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Thursday 19 Jan
El Castillo, Nicaragua

Rio San Juan

We took an overnight boat from Isla Ometepe to San Carlos on the South East Shore of Lake Nicaragua. The boat had two levels and was packed. On the top deck hammocks were slung between the railings and they knocked into each other as the boat rocked about in the swell. First class meant cushioned seats, freezing air conditioning and bad movies with the sound turned down. There was nowhere to lie down so we tried hunching over the table which worked until we lost the feeling in our legs.

We got to San Carlos in the early morning to find a typical frontier town (Costa Rica is 40km away down the Rio Frio which leads out of the lake); small dirty desolate and run down. But we liked it. It had an end of the world feel as it was only really accessible by boat and the huge lake spread out to the horizon. In the evening the local boys gathered in the concrete plaza and played football all night long. Just after sunset the town filled with swarms of insects. We attempted to eat in a pleasant looking restaurant on the shore of the lake, but when we looked up the insects formed clouds around our heads. Instead we found a street stall selling delicious barbecued chicken and watched a mad woman sing to an invisible audience by the lakeside.

The following day we took a boat down the Rio San Juan, which flows 200km East into the Atlantic ocean. We had heard this river is exceptional for birdlife, but nothing could have prepared us for what we saw. Egrets and Blue Herons lined the banks whilst Cormorants sat on branches spreading their wings in the sun. There were small brown birds with long thin legs and round yellow wings which flew out of the reeds like butterflies. There were so many other small and colourful birds we lost count. Ospreys and Falcons watched it all from the treetops.

As the boat was the main form of transport for the locals we stopped at numerous settlements. At one of the larger ones an enormous Terrapin was floating near the dock wall. As some boys tried to lift it out with a stick it sunk into the murky green water.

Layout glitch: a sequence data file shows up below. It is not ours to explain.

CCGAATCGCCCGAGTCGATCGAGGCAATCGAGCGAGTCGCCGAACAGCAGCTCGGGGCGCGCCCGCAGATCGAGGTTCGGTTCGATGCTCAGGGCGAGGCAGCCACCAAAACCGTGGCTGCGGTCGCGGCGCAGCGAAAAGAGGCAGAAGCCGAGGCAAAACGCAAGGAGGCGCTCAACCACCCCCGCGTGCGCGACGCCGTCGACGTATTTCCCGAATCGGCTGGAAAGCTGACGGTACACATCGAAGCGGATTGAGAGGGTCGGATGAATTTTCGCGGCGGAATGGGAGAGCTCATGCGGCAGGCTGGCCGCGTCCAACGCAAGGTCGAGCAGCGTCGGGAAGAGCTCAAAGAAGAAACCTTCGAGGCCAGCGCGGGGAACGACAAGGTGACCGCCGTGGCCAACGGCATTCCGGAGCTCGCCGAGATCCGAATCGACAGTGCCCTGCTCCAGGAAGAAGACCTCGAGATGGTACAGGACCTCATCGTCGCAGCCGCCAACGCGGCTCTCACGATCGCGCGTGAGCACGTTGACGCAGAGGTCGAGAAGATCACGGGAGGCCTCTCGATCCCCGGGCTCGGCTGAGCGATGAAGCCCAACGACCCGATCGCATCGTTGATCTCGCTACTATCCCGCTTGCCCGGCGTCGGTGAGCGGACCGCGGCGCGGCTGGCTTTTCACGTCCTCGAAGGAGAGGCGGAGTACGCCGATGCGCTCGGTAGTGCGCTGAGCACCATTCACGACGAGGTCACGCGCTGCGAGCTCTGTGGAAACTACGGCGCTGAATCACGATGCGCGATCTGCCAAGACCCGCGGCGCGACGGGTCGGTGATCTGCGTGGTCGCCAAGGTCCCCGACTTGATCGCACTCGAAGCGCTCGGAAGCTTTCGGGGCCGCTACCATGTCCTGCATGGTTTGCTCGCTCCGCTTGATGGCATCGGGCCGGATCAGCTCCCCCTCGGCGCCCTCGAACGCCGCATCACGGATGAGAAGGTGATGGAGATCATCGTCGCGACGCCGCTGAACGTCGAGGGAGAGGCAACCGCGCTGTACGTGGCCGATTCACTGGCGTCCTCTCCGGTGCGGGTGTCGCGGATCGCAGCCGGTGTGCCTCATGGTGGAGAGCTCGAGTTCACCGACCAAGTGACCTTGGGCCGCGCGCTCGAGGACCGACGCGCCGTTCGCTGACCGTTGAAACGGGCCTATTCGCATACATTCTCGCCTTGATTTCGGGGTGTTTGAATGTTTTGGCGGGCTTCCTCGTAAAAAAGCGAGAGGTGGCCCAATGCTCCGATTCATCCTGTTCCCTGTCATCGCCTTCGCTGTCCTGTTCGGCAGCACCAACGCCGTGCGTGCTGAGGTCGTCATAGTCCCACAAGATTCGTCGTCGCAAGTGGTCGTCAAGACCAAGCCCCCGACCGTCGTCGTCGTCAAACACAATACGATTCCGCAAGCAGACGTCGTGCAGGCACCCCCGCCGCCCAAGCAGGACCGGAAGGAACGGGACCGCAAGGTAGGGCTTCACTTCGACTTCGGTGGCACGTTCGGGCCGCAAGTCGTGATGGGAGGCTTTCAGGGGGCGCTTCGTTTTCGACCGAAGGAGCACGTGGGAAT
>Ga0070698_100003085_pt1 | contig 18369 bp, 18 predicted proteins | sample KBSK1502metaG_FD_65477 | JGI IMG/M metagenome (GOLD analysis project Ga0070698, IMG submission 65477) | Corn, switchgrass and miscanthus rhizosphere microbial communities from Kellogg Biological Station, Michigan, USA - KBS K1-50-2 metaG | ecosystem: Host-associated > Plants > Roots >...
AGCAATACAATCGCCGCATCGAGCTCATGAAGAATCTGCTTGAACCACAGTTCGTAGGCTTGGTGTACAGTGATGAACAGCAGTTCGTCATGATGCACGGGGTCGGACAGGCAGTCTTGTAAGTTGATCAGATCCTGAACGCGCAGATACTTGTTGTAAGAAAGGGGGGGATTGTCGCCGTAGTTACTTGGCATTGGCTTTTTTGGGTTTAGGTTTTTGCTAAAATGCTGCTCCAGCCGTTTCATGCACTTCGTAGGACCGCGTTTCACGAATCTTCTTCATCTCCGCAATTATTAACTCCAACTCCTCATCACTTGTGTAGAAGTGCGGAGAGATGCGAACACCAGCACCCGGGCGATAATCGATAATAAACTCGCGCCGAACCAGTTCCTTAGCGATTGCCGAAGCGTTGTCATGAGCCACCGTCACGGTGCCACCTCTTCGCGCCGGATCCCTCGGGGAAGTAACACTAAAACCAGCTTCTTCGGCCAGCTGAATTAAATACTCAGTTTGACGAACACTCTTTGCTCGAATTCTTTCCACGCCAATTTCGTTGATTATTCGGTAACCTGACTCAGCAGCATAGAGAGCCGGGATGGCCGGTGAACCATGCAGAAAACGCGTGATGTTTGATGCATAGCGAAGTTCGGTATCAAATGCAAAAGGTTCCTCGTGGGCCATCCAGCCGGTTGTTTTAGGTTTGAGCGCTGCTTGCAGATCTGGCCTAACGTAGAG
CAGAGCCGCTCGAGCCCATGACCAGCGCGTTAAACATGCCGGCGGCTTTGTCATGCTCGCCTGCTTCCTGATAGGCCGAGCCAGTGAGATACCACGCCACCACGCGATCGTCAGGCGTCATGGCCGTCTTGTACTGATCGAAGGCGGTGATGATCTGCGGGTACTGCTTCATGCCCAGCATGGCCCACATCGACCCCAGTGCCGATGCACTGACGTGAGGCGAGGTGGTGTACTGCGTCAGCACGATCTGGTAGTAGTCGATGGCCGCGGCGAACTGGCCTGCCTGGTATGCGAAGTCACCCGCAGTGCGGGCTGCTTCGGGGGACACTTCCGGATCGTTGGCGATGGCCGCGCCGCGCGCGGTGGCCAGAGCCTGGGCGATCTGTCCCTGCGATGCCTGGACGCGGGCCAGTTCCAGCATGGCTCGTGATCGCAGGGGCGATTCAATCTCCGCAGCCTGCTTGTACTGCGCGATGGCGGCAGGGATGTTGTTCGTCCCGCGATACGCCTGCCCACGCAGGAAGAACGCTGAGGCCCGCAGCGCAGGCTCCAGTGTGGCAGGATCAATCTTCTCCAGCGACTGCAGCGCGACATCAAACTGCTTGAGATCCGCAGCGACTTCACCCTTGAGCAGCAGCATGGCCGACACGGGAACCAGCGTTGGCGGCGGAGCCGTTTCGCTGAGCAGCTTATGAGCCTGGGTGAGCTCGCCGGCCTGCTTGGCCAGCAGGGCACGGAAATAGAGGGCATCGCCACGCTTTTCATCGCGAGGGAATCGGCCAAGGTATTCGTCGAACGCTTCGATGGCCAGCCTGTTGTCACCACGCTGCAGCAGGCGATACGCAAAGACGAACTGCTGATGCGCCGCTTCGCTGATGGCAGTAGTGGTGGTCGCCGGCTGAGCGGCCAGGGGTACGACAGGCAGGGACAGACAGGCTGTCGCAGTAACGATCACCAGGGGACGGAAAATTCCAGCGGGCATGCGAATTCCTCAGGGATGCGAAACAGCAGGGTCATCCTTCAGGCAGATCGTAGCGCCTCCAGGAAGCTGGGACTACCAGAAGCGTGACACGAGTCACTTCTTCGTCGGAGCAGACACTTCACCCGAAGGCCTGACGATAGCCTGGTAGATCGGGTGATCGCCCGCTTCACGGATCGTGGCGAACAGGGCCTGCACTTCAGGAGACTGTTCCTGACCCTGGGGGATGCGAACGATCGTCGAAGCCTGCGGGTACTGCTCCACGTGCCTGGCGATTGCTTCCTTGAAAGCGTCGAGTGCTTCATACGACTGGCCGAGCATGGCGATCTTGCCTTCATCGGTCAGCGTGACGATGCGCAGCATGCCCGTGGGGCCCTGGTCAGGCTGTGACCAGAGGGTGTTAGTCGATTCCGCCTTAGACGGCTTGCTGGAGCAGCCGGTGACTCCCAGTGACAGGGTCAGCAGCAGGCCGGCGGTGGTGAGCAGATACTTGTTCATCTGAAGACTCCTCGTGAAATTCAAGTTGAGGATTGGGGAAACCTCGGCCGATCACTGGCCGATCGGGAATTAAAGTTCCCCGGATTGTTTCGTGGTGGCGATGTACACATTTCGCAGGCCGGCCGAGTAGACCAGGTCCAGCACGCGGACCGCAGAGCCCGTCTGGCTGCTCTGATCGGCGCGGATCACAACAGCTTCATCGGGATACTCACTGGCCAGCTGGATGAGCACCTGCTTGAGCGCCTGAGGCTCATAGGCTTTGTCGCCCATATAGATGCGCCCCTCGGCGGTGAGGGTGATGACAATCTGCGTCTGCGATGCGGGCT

After a few hours travelling down this incredible river we reached El Castillo, a small town with no cars built around an old Spanish fort where both Lord Nelson and Sir Francis Drake taught the Spaniards a few lessons. From our hotel on the riverbank we had an excellent view of these rapids and something else quite spectacular. Huge fish were breaching the water and were so big that at first we thought they must be dolphins - anything up to 5 feet long. All day long these fish would roll and jump, which made their golden sides glisten in the sun. We found out they are called Tarpon and can grow to up to 180 pounds.

One of the few restaurants in the town served great big freshwater Crayfish. Most nights we were the only customers and ate by the light of a single tiny candle - very romantic indeed!

One day we took a canoe trip up the Rio Santa Cruz - a smaller river feeding into the San Juan. As we were paddled gently upstream we were given a close up on the wildlife we had whizzed by before. This time we saw 3 or 4 different types of Kingfisher, one of which, the Pygmy Kingfisher must have been only 5cm tall. It sat on the branch like a tiny ball of blue and red fluff with a distinctive Kingfisher beak poking out. The final treat of the trip was a family of Howler Monkeys sitting in a tree on the riverbank - the closest we had managed to get to any monkeys yet. They seemed quite unconcerned by our presence and continued to pluck fruit from the branches while we floated below.

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